Looming inflationary pressures are threatening the enormous rally in the bonds market, hedge fund manager Doug Kass told CNBC.
"I personally believe that the trade of the decade will be to short bonds," said Kass, general partner in Seabreeze Partners in Palm Beach, Fla. "I know it's a variant (position)."
The Treasury Inflation Protected Securities, or TIPS, market is showing investors believe inflation is on the horizon, a bad sign for fixed income whose value erodes as interest rates drift higher.
"It's interesting to note that the implied inflation rate in the 10-year TIPS has gone from 1.5 percent to 1.92 percent this week. So we're beginning to see inflationary pressures," Kass said. "It's very clear in the gold market, it's clear in the industrial commodities and the CRB," the latter a reference to the Commodity Research Bureau.
While inflation was 1.15 percent in August and was in that range for the entire summer, the CRB's Continuous Commodity Index has seen a steady climb and is in fact about 24 percent higher than it was last year.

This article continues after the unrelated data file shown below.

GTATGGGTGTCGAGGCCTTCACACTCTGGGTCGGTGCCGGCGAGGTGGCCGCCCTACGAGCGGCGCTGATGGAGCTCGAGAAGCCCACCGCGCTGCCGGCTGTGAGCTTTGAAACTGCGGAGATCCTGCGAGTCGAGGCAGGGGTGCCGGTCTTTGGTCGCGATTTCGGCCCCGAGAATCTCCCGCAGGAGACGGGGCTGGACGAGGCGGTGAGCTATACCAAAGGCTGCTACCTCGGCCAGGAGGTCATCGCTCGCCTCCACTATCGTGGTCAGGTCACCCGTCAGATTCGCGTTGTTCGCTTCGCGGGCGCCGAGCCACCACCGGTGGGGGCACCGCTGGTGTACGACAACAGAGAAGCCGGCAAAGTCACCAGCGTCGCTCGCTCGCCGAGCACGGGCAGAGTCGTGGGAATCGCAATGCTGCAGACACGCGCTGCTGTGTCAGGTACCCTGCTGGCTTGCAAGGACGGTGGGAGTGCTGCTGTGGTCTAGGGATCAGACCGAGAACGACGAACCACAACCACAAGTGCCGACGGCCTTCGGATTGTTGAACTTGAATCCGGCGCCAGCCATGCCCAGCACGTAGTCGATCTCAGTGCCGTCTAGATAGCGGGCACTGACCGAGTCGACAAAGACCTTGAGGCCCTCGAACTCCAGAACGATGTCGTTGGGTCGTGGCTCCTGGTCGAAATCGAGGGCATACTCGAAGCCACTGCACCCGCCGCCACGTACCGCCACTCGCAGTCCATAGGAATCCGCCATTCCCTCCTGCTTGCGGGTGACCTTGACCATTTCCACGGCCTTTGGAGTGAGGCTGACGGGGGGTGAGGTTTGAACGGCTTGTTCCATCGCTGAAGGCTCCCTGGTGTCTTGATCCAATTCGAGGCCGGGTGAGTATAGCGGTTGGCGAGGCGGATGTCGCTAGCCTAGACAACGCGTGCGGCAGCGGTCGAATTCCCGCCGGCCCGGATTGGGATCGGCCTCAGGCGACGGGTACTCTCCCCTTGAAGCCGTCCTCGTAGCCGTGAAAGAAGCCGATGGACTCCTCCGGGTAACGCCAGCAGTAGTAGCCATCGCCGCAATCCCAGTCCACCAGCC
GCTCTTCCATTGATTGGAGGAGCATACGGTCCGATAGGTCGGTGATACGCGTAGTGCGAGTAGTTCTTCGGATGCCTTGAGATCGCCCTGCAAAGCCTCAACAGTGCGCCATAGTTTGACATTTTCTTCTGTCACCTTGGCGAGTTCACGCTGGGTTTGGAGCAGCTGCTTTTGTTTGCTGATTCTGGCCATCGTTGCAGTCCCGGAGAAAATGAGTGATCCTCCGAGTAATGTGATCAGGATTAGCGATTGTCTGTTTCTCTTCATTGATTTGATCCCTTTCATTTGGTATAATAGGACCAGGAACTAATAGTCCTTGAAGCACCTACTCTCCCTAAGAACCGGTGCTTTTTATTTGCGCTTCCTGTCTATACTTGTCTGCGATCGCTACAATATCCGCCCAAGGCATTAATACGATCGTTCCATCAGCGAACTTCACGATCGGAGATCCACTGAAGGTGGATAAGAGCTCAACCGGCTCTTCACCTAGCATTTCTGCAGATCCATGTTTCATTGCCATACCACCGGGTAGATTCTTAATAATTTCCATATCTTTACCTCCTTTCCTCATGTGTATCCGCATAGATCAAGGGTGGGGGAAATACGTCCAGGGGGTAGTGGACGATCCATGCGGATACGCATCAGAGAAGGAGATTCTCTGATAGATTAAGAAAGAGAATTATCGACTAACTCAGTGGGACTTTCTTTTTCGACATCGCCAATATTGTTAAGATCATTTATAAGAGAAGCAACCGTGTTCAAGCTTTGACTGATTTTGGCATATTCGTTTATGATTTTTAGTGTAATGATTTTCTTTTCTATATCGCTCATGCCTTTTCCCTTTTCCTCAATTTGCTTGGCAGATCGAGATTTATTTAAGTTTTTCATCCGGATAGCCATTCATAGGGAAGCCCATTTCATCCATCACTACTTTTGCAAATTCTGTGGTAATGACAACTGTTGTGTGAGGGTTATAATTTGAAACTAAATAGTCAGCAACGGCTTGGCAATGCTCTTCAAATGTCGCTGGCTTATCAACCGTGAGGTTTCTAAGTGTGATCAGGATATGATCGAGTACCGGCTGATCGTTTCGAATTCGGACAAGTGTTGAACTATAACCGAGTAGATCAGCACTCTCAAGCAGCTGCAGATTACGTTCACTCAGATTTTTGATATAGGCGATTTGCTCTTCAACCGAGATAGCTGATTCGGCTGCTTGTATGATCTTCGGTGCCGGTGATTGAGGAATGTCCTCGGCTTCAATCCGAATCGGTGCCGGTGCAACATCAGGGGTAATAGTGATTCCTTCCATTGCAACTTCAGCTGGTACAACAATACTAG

Kass said the 10-year Treasury yield is too low now considering inflation expectations. The benchmark note historically has been 3 percentage points above inflation and 3.60 percentage points above real GDP, which was 1.6 percent in the second quarter, Kass said. The 10-year note was yielding 2.55 percent in early Friday trading.
"To me the fund flows into fixed income—$500 billion in the last two years—is eerily reminiscent of the movement into domestic stock equities in '99 and 2000, and we know the outcome" of that, he said, adding that the disparity between the 10-year note and inflation expectations "would mean that the bond market is extremely vulnerable."